Another important feature of the present invention resides in a sleeve-like gasket 11 carried by the discharge tube usually intermediate the ends thereof at about the center portion of the tube 10. Fig. 2 of the drawings best shows that the gasket 11 is completely enclosed by the walls of the bore 7 of the sleeve 6 and with the gasket 11 being confined by and compressed intermediate the shoulder 9 formed in the bore of the sleeve and the end of the discharge spout 3 of the container. Such con finement of the gasket 11 is adapted to compress the gasket tightly, inwardly, radially against the periphery of the tube 10 and prevent any possible seepage of the contained volatile fluid along the tube wall on the outer surface thereof.

Any desired type of a conventional sealing member may be provided for closing the discharge end of the tube 10, and a positioning bracket 12 is shown in threaded engagement with the end of the sleeve 6. This bracket 12 journals a lever 13 thereon. The lever 13 carries a closure pad 14 at one end thereof adapted to be urged against the exposed end of the tube 10 by a spring 15 compressed between the lever 13 and a portion of the bracket 12. Set screw 16 secures the bracket 12 in a given position.

Another important feature of the invention is that stop means are provided for limiting axial movement of the discharge tube 10 into the discharge spout 3. Thus, an axially outwardly directed shoulder 17 is provided in the discharge spout 3, and either end of the discharge tube 10 can be seated on such shoulder 17 to limit inward movement of the tube 10 by any pressure exerted thereon, such as that by the lever 13. Since the discharge spout 3 is separate from the container 2, such spout can readily be made with a bore therethrough and with the shoulder 17 therein.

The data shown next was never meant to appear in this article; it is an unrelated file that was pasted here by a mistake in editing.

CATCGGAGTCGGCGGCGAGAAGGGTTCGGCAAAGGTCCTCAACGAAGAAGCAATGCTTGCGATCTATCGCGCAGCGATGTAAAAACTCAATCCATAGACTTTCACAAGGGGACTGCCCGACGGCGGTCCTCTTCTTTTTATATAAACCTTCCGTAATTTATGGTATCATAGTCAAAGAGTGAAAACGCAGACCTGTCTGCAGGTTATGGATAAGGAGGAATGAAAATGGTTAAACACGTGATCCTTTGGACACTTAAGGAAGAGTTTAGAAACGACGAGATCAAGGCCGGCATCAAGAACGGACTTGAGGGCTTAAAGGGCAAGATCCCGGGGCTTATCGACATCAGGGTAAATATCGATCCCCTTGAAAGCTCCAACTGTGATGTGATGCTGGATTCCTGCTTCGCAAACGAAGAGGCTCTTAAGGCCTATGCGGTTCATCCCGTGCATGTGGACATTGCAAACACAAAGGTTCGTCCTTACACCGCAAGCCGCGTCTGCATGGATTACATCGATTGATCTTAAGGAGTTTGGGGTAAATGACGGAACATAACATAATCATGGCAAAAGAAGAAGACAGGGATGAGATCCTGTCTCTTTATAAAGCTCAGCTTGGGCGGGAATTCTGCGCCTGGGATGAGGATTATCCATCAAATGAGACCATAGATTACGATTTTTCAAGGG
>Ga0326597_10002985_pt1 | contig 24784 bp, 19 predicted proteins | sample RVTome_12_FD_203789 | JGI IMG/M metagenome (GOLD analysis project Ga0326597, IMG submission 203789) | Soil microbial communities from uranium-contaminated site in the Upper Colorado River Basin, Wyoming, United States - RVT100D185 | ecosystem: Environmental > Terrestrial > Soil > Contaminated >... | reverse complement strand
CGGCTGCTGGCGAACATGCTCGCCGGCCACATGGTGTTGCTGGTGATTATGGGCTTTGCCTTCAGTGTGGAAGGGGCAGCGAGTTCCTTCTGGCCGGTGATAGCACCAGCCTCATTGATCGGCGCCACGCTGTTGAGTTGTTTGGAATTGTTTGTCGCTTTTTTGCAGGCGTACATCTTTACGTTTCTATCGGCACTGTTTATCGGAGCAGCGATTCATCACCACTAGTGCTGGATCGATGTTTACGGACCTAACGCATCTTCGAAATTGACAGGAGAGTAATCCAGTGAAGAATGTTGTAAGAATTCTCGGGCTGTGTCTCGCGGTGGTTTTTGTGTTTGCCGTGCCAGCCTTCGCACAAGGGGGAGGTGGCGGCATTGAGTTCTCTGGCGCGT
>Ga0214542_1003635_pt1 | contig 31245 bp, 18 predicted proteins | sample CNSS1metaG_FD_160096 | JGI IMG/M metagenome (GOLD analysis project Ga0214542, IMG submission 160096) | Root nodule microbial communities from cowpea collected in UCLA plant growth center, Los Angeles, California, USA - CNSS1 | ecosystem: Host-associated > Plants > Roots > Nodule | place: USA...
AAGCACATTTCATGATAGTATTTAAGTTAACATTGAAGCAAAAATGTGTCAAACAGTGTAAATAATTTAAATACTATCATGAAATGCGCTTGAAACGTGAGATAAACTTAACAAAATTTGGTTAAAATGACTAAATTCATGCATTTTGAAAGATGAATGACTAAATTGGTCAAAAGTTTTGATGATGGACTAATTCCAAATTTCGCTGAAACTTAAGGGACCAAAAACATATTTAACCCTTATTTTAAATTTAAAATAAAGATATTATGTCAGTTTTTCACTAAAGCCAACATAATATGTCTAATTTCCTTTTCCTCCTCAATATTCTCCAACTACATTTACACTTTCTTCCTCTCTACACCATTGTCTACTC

A modified embodiment of the invention is shown in Fig. 3 and in this instance a container 2a is provided which has a discharge spout 3a thereon with the end of thedischarge spout 3a having a conical, recessed end provided thereon. Thus a discharge tube 10a, like the tube 10 of Figs. 1 and 2, may be provided and a gasket 11a is provided thereon. This gasket 11a has conically shaped or tapered end portions adapted to seat on complementary conical shaped surfaces provided on a shoulder 9a within the bore of the tube or sleeve 6a and the end of the discharge spout so that regardless of how the discharge tube 10a is positioned in the dispenser of the invention, the gasket is completely confined and is urged into tight engagement with the discharge tube 10a by the means engaging the closure sleeve 6a will not be completely in threaded engagement with the end of the discharge spout 3a when the gasket 11a is tightly squeezed between adjacent portions of the discharge spout and closure sleeve. Another modification of the dispenser 1 in forming the dispenser 1a is that a positioning bracket 12a may be permanently secured to the closure sleeve 6a as by a soldered or welded connection.